I was surprised when my pastor friend then said to the group: "Are you listening to Bob? Do you hear what he is saying? This is important! It's time for us to stop criticizing Latter-day Saints on matters they don't even teach today." At this point in the meeting, two things happened: first, the number of hands went down, and second, the tone of the meeting changed quite dramatically. The questions were not baiting or challenging ones but rather were efforts to clarify. For example, the last question asked was by a middle-aged man: "I for one would like to thank you, from the bottom of my heart, for what you have done here tonight. This thrills my soul. I think this is what Jesus would do. I have lived in Utah for many years, and I have many LDS friends. We get along okay; we don't fight and quarrel over religious matters. But we really don't talk with one another about the things that matter most to us—that is, our faith. I don't plan to become a Latter-day Saint, and I'm certain my Mormon friends don't plan to become Evangelical, but I would like to find more effective ways to talk heart to heart. Could you two make a few suggestions on how we can deepen and sweeten our relationships with our LDS neighbors?"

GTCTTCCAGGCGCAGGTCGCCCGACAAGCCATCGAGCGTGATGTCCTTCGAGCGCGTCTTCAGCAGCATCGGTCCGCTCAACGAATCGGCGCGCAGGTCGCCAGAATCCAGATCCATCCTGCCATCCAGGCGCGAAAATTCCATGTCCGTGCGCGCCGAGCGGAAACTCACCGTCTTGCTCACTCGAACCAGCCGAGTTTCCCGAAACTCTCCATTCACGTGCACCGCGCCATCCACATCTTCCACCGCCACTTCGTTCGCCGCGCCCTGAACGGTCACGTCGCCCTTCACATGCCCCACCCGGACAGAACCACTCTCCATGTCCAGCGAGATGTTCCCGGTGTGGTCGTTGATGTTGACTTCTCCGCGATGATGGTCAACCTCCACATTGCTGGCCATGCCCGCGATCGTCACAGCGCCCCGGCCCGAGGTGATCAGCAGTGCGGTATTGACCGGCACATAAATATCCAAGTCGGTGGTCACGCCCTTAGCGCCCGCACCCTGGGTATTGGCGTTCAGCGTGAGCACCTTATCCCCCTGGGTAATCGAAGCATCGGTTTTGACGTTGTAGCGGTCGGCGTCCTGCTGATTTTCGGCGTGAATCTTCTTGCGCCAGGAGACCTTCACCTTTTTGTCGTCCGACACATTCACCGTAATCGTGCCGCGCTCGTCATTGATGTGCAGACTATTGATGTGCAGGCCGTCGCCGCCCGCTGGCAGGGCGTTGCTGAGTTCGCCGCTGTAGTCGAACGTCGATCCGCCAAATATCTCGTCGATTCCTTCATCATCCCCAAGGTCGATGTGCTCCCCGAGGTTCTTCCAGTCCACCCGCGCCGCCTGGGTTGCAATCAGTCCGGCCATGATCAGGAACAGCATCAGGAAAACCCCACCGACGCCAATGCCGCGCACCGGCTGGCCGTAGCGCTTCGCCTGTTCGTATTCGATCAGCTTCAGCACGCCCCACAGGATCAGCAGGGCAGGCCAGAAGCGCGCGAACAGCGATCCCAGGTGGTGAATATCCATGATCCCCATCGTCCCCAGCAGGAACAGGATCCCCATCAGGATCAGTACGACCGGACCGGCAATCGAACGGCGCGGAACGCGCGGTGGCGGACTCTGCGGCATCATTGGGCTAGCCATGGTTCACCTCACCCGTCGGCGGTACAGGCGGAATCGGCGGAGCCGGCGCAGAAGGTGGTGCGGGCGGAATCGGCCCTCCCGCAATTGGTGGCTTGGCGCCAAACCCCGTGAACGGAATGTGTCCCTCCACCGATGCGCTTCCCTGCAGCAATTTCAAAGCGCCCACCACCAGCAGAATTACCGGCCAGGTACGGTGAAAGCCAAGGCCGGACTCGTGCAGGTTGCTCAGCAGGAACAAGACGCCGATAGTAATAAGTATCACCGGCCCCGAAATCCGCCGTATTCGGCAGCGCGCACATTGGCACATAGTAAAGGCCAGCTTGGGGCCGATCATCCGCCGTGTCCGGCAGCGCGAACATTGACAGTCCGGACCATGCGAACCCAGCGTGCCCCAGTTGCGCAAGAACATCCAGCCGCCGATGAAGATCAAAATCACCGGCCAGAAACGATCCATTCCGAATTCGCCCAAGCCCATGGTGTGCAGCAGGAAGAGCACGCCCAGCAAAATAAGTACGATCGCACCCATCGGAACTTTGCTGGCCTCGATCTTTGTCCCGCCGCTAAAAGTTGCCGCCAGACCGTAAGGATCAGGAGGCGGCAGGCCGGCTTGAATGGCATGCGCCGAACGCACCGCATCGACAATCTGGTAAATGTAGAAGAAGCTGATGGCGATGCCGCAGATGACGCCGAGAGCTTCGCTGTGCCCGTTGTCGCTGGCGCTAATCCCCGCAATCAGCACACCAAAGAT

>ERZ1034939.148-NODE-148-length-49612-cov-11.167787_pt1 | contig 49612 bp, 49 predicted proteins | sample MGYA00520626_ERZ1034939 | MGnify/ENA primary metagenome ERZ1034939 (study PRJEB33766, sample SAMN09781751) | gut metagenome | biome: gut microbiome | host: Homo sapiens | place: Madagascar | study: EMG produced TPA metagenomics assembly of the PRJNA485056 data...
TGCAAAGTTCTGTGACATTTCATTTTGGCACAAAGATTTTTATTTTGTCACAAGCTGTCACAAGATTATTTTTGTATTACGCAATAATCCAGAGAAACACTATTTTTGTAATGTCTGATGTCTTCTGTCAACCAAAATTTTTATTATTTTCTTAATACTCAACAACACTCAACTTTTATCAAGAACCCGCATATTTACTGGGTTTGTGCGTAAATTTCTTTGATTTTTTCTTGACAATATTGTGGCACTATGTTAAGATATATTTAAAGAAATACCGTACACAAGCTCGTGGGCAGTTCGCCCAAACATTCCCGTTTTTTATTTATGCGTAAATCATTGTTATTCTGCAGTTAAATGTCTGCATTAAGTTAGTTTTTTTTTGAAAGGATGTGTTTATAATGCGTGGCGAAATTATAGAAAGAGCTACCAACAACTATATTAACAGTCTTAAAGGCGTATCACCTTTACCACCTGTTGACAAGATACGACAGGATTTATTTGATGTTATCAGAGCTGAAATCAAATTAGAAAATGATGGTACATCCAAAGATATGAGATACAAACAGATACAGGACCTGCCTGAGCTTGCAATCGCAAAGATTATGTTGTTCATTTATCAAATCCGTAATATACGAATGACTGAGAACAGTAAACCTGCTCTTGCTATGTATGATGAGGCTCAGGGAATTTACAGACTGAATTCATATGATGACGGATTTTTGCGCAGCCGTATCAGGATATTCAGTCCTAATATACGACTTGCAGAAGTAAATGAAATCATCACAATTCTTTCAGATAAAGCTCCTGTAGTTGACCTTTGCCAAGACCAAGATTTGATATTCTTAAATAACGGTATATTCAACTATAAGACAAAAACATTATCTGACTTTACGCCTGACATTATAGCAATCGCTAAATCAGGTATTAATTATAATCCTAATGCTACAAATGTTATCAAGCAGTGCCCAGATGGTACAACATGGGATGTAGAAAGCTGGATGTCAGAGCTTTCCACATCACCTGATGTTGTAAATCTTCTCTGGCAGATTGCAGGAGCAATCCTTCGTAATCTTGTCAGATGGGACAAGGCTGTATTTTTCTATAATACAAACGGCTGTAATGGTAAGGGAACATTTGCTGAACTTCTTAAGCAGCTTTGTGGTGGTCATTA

At that point, I sensed that we had somehow gotten through to some of the audience. Richard Mouw, one of my Evangelical friends,has suggested the need for "convicted civility," the challenge to be true to our own faith and not compromise one whit of our doctrine and way of life, and at the same time strive to better understand and respect our neighbors who are of another religious persuasion.
Now a final note to the friend of Greg Johnson. The one who he said he would introduce me to. I am looking forward to lunch :)
Update Sep 2014
Here is an example of one of their conversations from June 13th, 2012.